Saturday, November 24, 2018

Thoughts from Cologne, Germany: 24.11.18

Spanish life is not always likeable but it is compellingly loveable.
- Christopher Howse: A Pilgrim in Spain. 

If you've arrived here because of an interest in Galicia or Pontevedra, see my web page here. Garish but informative.

Matters German
  • I am now back in Cologne and preparing to visit one of those famous German Christmas markets. And to taste, and possibly enjoy, Glühwein. Mulled wine in English, I think.
  • But just to go back to Dutch cyclists for a second . . . This article, in Dutch, reveals that the government is going to send €74m on much-needed new/expanded station bike-parks around the country, with regional governments allocating €245m for this. Wow! Will there be cars in The Netherlands in 20 years' time? Massive bike-carriages on trains? Including tandems. 
Matters Spanish/Galician
  • Some interesting uses for redundant bullrings.
  • And here's 'an alternative view of Spain's wackiest architect'. Assuming you think that Cataluña is in Spain.
  • I did a double take at a headline this morning telling us that electricity in Spain is the cheapest in Europe. The opposite of the usual view. Of course, as you can see here, it isn't exactly true. Though the signs are good.
The UK/Brexit
  • I see at least one columnist endorses my suspicion: I expect an initiative from our EU partners, opening the door to extending the negotiating period should Britain wish to conduct a new referendum.
  • Of course, there are an increasing number of people who now feel this was the intention all along of the respective British and EU 'establishments'. After all, Brussels is well versed in getting electorates to change their minds. If we can't/won't change the government, let's change the people. Or at least the way they vote. So, let's between us manufacture a deal that absolutely no one will accept in the UK and then move, via a second referendum, to a 'Better the Devil you've known for 40 years than the dreadful new one we've created'.
The EU
  • If the EU does, indeed, fall apart in the next 10-20 years – or change itself put of all recognition – then all the Brexit angst will have been largely pointless.
  • Here's one siren voice: The shocking PMI data is a wake-up call. The eurozone is weak, brittle, and once again on the cusp of trouble. See the full AEP article below, in which the current Brexit situation is reviewed against data which the EU should be worrying about.
Social Media
  • Plans to use snipers to shoot colonies of parakeets that have multiplied across Spain have drawn the ire of animal activists in the country. Can anything sensible be done these days, in the face of the outraged-by-everything eco-warriors et al
  • But at least the London police have arrived at the solution of knocking thieves on scooters to the ground by driving into them, whether or not they've removed their helmets. The problem must have become gigantic for the police to get away with this blatant infringement of the thieves' human rights to life, liberty and the pursuit of criminal happiness.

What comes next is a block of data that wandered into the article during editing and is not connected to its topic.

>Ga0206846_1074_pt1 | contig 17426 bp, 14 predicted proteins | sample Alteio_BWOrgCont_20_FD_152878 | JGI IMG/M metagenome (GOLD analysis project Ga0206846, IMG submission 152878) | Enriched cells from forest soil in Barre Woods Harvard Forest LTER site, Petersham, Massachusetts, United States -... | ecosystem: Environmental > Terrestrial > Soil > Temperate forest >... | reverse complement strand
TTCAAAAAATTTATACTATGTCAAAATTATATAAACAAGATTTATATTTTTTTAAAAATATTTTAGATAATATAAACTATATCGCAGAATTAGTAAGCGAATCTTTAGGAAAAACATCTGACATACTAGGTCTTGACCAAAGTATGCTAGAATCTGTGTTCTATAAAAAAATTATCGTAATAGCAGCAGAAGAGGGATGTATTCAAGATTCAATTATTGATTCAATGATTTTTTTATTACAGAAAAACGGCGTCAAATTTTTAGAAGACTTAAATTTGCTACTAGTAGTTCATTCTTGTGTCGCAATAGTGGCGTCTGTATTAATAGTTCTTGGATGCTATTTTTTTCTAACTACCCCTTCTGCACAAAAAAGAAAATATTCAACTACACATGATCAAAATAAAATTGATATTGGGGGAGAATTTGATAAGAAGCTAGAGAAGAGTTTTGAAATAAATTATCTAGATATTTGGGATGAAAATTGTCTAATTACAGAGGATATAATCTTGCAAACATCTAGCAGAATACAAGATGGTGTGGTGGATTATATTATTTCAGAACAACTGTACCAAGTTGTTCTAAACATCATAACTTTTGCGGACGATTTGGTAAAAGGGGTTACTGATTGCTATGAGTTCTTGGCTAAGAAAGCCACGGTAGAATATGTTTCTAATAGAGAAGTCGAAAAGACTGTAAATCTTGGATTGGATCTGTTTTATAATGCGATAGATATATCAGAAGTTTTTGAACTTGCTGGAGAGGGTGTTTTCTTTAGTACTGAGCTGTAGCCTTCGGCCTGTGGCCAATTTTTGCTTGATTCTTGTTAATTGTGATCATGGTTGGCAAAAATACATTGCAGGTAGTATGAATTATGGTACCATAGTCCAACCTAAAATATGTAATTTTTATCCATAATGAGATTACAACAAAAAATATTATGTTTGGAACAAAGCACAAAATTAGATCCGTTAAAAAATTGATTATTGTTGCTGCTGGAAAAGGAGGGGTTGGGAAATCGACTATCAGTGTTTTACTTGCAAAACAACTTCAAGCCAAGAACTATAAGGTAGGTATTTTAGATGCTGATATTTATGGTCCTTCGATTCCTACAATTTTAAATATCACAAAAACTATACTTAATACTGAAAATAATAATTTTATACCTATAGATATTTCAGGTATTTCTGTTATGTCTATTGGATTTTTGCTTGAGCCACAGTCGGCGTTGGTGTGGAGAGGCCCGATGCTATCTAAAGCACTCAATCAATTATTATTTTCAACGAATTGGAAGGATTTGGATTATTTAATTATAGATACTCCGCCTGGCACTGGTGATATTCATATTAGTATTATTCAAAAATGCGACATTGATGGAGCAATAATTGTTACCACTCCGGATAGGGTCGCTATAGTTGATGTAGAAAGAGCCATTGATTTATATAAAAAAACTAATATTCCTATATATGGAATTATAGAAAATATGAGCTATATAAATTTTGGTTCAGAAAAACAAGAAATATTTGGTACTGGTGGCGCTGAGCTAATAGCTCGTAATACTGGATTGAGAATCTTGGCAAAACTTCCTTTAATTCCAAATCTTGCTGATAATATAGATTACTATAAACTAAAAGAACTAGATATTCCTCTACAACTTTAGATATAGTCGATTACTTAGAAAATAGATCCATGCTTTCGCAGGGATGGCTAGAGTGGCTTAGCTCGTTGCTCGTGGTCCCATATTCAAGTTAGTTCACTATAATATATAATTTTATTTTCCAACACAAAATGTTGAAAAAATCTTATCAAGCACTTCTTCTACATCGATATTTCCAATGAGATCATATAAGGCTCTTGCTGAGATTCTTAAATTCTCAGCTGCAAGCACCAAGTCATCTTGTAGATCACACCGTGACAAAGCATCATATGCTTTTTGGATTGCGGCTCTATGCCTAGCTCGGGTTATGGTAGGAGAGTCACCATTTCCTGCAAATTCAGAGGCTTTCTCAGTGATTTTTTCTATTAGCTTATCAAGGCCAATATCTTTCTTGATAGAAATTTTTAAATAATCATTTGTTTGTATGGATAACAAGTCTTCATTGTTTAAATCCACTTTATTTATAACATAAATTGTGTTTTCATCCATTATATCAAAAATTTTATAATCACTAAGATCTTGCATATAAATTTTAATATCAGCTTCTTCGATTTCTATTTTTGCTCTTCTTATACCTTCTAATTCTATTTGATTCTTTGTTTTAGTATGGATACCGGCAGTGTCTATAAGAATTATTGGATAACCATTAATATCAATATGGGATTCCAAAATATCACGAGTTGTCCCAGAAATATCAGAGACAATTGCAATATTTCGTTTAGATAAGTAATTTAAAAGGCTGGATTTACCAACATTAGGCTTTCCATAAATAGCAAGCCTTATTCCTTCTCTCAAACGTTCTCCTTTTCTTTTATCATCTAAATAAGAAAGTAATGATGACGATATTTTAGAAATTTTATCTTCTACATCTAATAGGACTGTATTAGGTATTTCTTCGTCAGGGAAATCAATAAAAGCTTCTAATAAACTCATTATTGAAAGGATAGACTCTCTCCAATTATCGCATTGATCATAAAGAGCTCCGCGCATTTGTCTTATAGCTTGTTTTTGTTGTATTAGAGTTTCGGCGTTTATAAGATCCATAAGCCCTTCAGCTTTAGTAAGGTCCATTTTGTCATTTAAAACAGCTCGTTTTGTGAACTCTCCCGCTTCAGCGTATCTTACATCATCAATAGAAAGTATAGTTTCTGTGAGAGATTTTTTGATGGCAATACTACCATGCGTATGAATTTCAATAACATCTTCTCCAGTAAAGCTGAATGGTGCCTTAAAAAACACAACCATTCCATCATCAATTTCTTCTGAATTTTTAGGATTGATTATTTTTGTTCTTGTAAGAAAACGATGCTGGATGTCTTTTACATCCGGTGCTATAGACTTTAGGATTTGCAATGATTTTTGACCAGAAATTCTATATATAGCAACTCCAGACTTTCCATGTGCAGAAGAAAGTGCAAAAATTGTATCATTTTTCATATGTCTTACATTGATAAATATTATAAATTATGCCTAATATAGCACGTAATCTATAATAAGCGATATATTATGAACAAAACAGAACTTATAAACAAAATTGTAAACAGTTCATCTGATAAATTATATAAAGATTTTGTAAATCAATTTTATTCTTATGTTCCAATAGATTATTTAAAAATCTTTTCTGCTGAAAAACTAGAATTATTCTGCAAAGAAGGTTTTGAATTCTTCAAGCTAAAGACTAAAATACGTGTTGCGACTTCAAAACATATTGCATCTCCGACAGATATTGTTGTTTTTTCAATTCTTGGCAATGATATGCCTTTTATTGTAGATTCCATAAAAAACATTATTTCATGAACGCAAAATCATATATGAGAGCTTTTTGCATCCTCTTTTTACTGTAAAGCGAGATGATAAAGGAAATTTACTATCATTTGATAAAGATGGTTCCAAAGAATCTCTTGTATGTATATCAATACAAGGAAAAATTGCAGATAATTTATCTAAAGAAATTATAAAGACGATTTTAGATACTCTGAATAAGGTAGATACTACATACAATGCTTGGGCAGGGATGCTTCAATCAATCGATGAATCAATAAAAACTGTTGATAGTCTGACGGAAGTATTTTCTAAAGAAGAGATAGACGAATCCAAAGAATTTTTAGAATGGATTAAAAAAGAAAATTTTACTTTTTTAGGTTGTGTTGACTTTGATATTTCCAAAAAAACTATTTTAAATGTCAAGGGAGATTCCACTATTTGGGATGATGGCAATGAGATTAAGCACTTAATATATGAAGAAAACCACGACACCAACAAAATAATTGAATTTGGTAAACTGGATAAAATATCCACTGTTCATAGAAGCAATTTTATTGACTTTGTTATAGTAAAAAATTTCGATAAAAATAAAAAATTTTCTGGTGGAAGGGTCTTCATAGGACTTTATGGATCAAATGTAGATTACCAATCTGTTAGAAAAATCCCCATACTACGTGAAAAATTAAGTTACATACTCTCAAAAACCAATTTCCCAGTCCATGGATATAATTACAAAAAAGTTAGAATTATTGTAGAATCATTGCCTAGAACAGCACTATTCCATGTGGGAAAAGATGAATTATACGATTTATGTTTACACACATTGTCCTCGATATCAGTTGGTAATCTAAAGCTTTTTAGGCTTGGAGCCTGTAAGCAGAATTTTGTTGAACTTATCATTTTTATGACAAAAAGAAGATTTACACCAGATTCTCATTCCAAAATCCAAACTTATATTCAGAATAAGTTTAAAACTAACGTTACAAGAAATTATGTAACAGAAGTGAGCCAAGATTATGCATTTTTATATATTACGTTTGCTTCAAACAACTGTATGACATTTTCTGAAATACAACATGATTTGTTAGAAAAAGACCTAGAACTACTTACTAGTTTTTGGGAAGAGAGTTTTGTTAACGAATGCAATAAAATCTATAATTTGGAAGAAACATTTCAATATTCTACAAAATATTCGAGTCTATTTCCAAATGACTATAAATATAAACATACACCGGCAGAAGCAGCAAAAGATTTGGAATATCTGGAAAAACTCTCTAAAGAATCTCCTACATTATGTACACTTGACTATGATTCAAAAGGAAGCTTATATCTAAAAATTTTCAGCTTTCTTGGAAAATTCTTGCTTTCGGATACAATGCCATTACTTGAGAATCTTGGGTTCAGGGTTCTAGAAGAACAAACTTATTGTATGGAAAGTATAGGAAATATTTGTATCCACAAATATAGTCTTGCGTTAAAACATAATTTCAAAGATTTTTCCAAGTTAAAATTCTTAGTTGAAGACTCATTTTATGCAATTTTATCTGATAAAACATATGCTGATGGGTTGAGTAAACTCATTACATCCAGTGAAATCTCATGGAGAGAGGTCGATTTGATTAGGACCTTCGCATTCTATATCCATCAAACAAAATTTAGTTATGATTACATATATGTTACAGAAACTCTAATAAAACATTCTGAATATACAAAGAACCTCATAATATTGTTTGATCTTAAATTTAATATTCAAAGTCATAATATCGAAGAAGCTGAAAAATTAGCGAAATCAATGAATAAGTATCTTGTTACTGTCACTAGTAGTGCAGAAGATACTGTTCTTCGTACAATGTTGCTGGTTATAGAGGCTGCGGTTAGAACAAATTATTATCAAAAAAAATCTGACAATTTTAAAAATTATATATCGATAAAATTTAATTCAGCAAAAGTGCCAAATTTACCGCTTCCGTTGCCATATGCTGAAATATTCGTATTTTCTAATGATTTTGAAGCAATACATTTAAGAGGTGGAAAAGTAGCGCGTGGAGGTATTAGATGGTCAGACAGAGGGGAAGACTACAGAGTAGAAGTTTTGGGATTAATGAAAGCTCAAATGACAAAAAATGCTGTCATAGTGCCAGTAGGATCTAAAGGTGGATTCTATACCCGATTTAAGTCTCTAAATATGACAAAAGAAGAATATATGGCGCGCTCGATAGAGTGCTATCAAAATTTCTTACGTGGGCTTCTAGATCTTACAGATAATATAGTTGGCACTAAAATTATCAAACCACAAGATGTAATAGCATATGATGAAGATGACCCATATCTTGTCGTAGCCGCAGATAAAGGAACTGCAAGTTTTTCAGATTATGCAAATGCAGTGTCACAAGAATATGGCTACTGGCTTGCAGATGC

Finally . . .

  • Reader Geoff has kindly alerted me to the fact that the Feedly reader was no long showing current posts. I then discovered this was true of other readers. Maybe all of them. The message from one of them was: Feed not found. Wrong feed URL or dead feed. Ive wasted hours trying to fix this problem, without success. So, if there's a genius out there who can give advice, this will be immeasurably appreciated. As far as I'm aware, all my Blogger settings are correct.
© [David] Colin Davies


Rising recession risk leaves Europe acutely vulnerable to no-deal Brexit shock: Ambrose Evans-Pritchard

Dieselgate has led to a crisis in the German car industry

Germany and Italy are flirting with recession while eurozone business growth has slumped to a four-year low, leaving the region nakedly exposed to the possible shock of a no-deal Brexit.

The closely watched IHS Markit index of German manufacturing fell to 50.2 in November, close to the ‘boom-bust line’ that divides growth from contraction. It is the weakest level since the tail-end of eurozone banking crisis in 2013. Foreign export orders fell to a six-year low.

Germany’s data office Destastis confirmed on Friday that the country’s economy contracted by 0.2% in the third quarter. It blamed crumbling global demand and disruption in the car industry from new vehicle test standards called WLTP.

Italy’s economy has also stalled. Peter Praet, the European Central Bank’s chief economist, warned that the country is uncomfortably close to a fresh crisis as the budget showdown between Brussels and the insurgent Lega-Five Star coalition in Rome continues to escalate.

Risk spreads on 10-year Italian bonds have been stuck above 300 basis points for nearly two months, gradually tightening the noose on the economy. Italian banks are mostly unable to roll over their bonds, forcing them to curb lending. Mortgage rates are being reset upwards. “No country can sustain such high spreads for a long time,” he said.